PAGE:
I arrived at Harvard as a first-year student in the fall of 2018. I was passionate about climate justice even as an incoming freshman. So you can imagine my surprise when I found out that my own university was also a corporation actively investing in the destruction of the homes of me and my peers, and the future of our society.
This is not hyperbole. Harvard is governed by the Harvard Corporation, which manages a $52 billion endowment fund that up until recently included holdings in the fossil fuel companies driving the climate crisis.
Like me, many students enter college with little to no idea of what endowments are or just how vast a social and political impact universities have through them. Endowments are large pots of money that universities invest to generate income. They are set up to ensure the financial future of a university and enable it to provide for generations of students, faculty, and community members to come. But when invested in fossil fuel companies, the only futures these funds safeguard effectively are those of the extractive industries wrecking our planet, as well as the vested interests behind them.
Divestment, or the act of removing one’s investment, works to change that paradigm. It helps transform endowments from instruments of corporate finance into reflections of the needs, interests, and concerns of the university and broader community. Simply put, an institution of higher education cannot realize its espoused commitments to climate action, social justice, and preparing young people to be tomorrow’s leaders while investing in a status quo that prevents this from happening.
Prestigious and wealthy universities have a unique responsibility to be leaders in divestment, and some have taken steps towards doing so. Harvard finally moved to divest in fall 2021 after years of tireless student organizing and massive public pressure. But other well-known universities, like Stanford, have yet to divest.
Fossil fuel investments and other ties to the fossil fuel industry also create an inherent conflict of interest that jeopardizes universities’ core academic and research missions. Consider, for instance, how many universities continue to accept vast sums of fossil fuel funding for climate change-related research, despite a well-documented pattern of distorted research outcomes resulting from funding by companies with an oppositional agenda. No major fossil fuel company is truly aligned with the demands of climate science or justice. Many continue to launch concerted campaigns spreading climate misinformation and opposing climate action. So it is clear that the industry cannot be a trustworthy partner in the production of public knowledge and ultimately, policy, on climate. By allowing fossil fuel companies to use their credibility — whether through investments that sustain these companies’ core business model or research partnerships that bolster their greenwashing — universities make themselves complicit in climate breakdown and undermine their own potential for urgently-needed climate leadership.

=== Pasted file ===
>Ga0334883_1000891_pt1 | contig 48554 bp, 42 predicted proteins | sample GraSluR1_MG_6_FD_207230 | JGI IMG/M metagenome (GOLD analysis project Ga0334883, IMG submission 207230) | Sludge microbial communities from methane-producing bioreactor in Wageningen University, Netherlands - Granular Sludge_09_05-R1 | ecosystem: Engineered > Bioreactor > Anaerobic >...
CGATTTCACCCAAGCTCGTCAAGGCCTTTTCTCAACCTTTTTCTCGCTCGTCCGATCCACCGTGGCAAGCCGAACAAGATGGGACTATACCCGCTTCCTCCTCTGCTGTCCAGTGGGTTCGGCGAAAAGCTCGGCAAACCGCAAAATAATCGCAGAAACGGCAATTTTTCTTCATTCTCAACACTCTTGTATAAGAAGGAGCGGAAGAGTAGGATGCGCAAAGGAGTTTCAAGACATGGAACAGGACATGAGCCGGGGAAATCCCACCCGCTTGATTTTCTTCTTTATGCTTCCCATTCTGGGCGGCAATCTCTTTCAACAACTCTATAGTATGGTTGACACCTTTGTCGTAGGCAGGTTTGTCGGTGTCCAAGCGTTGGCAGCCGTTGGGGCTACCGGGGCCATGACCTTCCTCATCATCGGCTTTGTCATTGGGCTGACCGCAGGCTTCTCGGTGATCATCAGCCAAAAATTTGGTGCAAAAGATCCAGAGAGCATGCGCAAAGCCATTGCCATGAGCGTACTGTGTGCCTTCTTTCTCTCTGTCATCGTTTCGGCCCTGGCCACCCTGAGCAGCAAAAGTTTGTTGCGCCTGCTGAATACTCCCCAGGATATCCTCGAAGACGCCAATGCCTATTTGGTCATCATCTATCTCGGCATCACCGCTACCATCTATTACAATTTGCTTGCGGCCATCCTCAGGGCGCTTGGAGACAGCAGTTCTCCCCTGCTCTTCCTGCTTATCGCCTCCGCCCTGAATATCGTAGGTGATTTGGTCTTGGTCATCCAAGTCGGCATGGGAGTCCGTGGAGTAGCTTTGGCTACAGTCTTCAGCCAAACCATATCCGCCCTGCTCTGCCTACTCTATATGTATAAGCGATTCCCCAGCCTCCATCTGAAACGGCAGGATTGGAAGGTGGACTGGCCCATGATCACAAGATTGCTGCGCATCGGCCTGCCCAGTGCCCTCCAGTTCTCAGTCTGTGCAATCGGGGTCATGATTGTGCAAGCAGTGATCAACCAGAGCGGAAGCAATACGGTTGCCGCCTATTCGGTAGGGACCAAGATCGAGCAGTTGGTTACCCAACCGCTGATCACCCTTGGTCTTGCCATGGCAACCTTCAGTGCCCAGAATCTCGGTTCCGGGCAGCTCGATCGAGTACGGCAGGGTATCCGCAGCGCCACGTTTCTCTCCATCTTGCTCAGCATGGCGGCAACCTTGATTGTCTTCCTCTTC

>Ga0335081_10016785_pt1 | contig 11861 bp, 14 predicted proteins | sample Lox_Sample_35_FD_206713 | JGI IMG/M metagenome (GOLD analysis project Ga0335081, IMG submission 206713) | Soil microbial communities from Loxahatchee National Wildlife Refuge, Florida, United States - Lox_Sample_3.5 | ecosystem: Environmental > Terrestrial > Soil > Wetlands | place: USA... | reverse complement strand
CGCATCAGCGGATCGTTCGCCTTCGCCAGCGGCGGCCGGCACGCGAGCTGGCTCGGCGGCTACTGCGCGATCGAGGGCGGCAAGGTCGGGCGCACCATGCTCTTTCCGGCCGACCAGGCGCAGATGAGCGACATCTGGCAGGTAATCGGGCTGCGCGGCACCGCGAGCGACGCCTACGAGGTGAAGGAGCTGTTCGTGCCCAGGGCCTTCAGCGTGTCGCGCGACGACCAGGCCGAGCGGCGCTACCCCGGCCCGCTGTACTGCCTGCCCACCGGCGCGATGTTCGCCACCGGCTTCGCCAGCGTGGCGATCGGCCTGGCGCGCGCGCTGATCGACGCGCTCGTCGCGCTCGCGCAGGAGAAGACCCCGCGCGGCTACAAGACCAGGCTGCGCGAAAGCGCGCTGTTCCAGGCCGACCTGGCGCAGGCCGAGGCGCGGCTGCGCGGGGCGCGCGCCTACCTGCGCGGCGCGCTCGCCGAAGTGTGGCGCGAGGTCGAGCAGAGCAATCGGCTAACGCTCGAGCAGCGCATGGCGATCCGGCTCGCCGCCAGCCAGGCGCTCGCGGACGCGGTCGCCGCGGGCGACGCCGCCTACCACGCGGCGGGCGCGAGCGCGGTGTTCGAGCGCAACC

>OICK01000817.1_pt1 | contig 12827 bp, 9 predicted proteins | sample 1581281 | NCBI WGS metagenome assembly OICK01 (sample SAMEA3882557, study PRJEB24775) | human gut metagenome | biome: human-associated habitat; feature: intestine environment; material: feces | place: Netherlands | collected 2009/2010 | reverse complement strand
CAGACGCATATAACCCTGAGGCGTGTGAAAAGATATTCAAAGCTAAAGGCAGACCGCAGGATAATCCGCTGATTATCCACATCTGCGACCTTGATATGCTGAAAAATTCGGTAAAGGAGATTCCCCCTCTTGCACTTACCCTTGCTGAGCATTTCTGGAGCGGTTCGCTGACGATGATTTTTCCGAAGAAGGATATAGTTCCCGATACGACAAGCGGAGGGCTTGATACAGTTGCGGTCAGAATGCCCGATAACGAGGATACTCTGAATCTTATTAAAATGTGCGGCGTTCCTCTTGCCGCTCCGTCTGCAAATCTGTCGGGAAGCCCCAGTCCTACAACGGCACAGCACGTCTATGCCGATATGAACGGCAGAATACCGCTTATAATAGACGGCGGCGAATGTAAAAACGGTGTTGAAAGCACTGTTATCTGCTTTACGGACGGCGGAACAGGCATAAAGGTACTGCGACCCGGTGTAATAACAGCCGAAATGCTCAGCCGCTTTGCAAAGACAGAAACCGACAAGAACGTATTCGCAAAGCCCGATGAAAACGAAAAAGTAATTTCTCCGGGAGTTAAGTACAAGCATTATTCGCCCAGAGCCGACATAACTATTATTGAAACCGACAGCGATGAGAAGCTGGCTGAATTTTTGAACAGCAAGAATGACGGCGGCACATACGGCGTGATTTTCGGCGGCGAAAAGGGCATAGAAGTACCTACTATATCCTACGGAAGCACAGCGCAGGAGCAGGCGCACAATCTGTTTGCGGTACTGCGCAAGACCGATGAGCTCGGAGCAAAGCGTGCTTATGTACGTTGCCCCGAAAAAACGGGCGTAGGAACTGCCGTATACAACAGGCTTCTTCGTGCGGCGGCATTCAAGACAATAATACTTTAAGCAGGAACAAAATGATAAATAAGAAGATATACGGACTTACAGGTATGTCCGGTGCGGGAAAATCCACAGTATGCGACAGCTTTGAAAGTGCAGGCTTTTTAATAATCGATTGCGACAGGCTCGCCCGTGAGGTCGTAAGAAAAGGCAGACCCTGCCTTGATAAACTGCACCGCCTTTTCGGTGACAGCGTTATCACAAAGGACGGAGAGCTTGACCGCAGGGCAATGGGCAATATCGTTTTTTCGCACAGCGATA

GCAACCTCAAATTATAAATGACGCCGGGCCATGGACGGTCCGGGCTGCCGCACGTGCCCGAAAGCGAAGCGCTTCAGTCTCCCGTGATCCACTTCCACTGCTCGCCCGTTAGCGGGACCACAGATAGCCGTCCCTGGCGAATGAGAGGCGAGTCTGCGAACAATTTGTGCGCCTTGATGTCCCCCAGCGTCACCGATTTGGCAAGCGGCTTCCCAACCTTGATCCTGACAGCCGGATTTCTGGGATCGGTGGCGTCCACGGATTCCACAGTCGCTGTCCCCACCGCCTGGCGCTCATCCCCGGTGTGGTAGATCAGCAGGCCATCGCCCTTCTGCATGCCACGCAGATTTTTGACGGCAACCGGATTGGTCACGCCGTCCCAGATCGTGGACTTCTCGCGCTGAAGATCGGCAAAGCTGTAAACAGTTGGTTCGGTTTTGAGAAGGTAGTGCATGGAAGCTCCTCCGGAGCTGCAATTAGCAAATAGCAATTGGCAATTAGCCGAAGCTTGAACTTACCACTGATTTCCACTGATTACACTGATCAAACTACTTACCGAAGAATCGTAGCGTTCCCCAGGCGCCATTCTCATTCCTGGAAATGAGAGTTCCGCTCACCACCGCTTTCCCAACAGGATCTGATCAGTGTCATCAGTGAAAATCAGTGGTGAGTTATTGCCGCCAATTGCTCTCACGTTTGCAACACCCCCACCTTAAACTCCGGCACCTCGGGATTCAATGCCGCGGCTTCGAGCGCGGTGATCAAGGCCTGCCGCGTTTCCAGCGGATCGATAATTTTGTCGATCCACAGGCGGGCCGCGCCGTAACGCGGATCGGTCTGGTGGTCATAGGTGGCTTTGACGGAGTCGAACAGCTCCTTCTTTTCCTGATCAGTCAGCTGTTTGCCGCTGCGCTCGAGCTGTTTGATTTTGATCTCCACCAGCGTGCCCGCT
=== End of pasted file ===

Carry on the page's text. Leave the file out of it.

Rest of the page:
Already, asset managers controlling nearly $40 trillion worth of funds have pledged to divest from fossil fuels because they recognize the need to align their financial practices with their principles. They also recognize the overwhelming evidence that divestment works. And they know that without taking a bold stance against fossil fuels and other industries undermining our sustainable future, they’ll lose the chance to have young people like myself as potential customers, employees, supporters, and so on. Regardless of the reason, the choice to divest must be applauded. But to truly lead on climate, institutions like Harvard must take the next step of severing remaining fossil fuel industry ties, by doing things like banning fossil fuel research money and recruitment on campus, or reinvesting in community-based and renewable energy solutions.
Still, some asset managers and fund trustees (unsurprisingly, some with personal ties to the fossil fuel industry) continue to make the same tired and bad faith arguments about the value of engaging with the fossil fuel industry as shareholders. We know that such engagement does not work when the core business model is the problem. And it cannot work when the fossil fuel industry makes it abundantly clear that it’s unwilling to let this model go so long as any potential profit remains — no matter the cost to the environment or human life. That is why young people must continue leading the way in calling for total divestment. It is not an option but the only option for moneyed institutions to play a positive role in combating climate change.
Actions and dollars, too, speak louder than words. Ending fossil fuel finance and other forms of social license-giving to the fossil fuel industry is vital for remaking our energy and economic systems in favor of people and the planet. The case is as strong as ever: with Russia’s war on Ukraine making the instability of a global fossil fuel economy uniquely clear, we need to push our institutions to be champions of this remaking, instead of dragging their heels.
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